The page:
Monday, July 28, 2014

How to Make Paste Shampoo from Fresh Hibiscus Flowers and Leaves

Making Paste Shampoo from Fresh Hibiscus Blossoms and Leaves

Did You Understand

Have you got the magnificent Hibiscus growing in your garden?
Are you aware the blossoms and leaves may be used to clean your hair and allow it to be very soft and glossy?
It was news to me and this transformation from Hibiscus blossoms and leaves into a paste shampoo is easily done at home in a short while. It's all natural, works wonders in your hair and is mild enough to use on kids.

Info on Hibiscus Blooms

They are able to be seen in wealth growing in India, Malaysia, Hawaii, Florida, Australia and Costa Rica to name some.
The large blooms are a trumpet contour consisting of 5 or more petals.
Quite versatile, these blooms have varieties which are little trees, shrubs, annuals and perennials and are extensively grown in containers because of their excellent exotic appearances.
Including soft tones to bold showy lively petals they cover a spectrum of colourings in White, Yellow, Peach, Orange, Crimson, Pink and Purple. Colourings may frequently be a two tone effect which adds great interest to these highly popular flowering plants which are both large and daring whilst being quite fine.
The leaves provide a stunning contrast to the lavish blooms and are dark green and glossy in appearance which just accentuates the attractiveness in the exotic blossoms.

Making Hibiscus Paste Shampoo

What You May Need:

- 3-5 Hibiscus blooms
- Blender
- Bowl

Remove the petals from your flower (around 15-25)
When they've softened up, remove in the bowl and place into the blender.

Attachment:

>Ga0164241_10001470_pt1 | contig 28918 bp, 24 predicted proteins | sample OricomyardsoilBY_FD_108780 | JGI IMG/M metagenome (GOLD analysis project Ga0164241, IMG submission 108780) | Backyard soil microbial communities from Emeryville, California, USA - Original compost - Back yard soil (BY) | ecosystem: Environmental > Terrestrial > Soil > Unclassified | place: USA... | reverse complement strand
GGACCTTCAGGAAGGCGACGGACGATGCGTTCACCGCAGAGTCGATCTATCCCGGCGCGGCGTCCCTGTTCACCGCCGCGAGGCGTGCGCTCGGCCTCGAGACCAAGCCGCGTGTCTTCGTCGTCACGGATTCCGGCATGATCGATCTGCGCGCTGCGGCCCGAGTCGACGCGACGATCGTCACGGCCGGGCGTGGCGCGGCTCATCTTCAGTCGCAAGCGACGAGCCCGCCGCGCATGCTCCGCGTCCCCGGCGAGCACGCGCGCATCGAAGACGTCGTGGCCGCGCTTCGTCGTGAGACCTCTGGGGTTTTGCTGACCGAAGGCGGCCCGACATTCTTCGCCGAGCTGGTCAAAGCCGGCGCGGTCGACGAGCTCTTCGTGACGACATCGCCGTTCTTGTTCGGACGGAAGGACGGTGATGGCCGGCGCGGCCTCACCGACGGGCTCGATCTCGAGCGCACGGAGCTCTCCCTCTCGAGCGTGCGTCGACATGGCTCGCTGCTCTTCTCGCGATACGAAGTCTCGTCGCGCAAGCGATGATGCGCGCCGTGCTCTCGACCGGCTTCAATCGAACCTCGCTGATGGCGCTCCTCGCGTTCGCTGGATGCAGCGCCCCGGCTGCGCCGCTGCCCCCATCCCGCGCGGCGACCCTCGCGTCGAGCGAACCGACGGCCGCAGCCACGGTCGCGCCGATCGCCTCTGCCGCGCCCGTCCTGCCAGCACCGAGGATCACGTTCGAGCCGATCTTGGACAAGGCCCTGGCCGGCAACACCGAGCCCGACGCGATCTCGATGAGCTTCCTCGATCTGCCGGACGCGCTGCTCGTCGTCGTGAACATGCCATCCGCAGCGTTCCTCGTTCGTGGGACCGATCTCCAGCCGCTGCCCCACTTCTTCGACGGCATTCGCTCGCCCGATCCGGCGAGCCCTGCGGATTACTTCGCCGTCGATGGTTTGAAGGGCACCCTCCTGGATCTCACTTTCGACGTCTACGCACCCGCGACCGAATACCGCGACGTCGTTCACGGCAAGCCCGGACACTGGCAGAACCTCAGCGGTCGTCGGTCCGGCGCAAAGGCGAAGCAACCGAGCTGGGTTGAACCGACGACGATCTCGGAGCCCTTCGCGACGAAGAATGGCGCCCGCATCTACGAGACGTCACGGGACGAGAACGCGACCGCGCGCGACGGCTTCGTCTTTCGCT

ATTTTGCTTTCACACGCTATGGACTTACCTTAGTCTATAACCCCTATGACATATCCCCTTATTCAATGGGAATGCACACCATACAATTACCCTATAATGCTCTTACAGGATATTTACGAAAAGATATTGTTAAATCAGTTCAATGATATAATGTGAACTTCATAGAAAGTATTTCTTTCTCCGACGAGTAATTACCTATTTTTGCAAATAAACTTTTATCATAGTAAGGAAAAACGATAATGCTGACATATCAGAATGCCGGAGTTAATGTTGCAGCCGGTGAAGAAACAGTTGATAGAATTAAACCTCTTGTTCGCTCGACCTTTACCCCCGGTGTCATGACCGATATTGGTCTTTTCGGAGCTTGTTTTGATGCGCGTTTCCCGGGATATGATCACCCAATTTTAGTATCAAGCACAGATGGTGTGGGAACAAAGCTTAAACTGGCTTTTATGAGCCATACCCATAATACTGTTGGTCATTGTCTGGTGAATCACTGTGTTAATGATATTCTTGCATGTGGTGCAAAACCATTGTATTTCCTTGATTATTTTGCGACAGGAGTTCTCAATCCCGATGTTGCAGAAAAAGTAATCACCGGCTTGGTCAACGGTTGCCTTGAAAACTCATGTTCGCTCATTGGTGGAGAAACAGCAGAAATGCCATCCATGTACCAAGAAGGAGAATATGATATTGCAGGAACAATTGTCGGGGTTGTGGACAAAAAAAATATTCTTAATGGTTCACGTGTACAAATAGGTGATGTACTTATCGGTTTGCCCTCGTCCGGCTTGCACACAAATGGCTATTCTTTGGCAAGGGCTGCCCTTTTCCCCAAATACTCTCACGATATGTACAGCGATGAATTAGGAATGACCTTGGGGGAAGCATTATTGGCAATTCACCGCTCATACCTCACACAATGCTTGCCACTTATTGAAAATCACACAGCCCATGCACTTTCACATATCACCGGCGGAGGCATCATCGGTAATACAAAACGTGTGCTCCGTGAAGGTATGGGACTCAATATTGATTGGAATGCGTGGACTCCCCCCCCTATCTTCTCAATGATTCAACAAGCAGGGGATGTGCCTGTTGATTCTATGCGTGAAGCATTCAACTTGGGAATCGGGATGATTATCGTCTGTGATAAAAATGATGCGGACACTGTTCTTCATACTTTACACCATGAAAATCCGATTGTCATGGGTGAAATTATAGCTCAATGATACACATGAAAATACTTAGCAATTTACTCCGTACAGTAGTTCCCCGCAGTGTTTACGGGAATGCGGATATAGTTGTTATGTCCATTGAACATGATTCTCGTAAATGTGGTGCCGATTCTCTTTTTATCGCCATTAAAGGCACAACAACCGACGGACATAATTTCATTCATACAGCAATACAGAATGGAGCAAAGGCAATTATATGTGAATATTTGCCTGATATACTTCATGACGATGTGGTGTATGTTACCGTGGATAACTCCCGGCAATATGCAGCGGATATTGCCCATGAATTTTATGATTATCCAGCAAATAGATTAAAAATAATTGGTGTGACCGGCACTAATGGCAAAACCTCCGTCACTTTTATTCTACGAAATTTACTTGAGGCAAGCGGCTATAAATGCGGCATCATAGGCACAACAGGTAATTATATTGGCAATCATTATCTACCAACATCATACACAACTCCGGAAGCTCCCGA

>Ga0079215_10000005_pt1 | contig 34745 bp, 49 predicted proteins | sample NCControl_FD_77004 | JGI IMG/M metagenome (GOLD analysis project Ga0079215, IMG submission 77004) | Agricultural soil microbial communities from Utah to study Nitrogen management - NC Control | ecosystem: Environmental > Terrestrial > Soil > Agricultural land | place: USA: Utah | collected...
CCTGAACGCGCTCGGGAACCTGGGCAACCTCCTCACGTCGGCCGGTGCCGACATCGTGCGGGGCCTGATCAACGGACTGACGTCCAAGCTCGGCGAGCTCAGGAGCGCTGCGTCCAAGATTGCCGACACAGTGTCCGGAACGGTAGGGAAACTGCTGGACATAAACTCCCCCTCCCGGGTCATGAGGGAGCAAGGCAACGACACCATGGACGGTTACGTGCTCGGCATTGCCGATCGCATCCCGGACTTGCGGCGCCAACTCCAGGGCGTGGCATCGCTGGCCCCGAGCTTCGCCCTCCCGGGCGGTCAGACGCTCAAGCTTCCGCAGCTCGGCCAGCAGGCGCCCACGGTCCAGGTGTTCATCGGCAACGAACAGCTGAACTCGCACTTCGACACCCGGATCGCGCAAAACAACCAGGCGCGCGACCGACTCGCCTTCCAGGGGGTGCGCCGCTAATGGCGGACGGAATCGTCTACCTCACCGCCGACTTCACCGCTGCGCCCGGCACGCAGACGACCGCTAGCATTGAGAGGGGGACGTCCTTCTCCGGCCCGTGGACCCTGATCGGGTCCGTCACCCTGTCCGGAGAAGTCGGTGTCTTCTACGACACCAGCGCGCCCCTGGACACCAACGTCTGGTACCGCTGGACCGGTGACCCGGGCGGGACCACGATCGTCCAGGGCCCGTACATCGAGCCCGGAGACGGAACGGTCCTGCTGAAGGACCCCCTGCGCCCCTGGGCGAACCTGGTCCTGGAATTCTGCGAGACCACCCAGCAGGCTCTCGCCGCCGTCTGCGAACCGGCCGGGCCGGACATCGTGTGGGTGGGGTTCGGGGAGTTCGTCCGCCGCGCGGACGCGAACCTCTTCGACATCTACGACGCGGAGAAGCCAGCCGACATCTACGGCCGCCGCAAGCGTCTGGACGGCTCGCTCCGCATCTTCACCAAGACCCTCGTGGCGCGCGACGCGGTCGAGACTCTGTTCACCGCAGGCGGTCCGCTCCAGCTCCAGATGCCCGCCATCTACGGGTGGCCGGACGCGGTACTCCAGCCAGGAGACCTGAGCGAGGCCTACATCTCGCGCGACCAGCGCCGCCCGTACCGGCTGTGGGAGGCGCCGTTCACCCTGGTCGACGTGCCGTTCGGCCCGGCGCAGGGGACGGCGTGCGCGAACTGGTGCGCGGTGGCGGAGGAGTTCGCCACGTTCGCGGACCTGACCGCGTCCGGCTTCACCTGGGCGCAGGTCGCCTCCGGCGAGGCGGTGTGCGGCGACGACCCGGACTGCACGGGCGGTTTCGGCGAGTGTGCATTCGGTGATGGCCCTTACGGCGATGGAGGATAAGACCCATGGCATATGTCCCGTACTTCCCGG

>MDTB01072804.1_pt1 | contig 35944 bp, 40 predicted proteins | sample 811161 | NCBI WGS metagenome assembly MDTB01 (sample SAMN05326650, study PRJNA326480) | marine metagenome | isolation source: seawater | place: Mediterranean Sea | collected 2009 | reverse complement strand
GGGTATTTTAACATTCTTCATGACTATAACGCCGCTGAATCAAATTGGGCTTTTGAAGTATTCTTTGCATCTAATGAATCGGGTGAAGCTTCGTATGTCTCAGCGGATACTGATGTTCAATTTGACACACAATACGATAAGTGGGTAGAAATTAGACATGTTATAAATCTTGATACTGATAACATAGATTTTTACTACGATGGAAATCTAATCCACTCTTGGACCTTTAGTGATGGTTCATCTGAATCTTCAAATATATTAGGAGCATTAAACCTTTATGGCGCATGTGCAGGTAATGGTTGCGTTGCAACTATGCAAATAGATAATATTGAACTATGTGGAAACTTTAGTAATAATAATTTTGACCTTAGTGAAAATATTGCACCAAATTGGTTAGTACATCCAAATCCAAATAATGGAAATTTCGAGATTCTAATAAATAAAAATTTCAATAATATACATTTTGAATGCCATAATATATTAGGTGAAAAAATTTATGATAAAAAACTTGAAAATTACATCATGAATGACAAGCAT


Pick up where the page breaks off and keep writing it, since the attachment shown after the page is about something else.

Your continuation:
Mix until the mixture is smooth and it may subsequently be transferred into a container to keep.
The Hibiscus paste shampoo has a tacky consistency and is currently prepared to use.
Shampoo the hair as standard.

Hints to Remember:

Just the petals of the blossom are used
Advantages and Uses of Hibiscus

1 Hibiscus tea is incredibly popular and successful as an all-natural diuretic and includes both Vitamin C and Minerals.
Whilst additional research is needed, studies done in 2008 by USDA revealed the tea to have a major effect in reducing blood pressure.

2 The variety Hibiscus rosa-sinensis was revealed to have chances in decorative use because of the way it can absorb ultra violet radiation and the exact same variety has had a long standing convention in Chinese medicine.
The White Hibiscus and the Red Hibiscus are primarily used because of their medicinal properties.
The roots are used in different lotions and potions to help remedy coughs, hair loss as well as the greying of hair.

4 Hibiscus Cannibinus can be used in paper making.

5 Popular in Mexico, dehydrated Hibiscus is eaten and may also be candied and functioned as a garnish.

6 Natural food colourings are quickly becoming a fresh way of using particular species of Hibiscus.

7 In the Philippines, kids adore using Hibiscus for blowing bubbles. The blossoms and leaves are smashed until the sticky juices are formed. Through the use of a hollow Papaya stalk as a straw they have been capable to have fun blowing bubbles!

8 The bark of the Hibiscus can be used to make grass skirts and wigs. 

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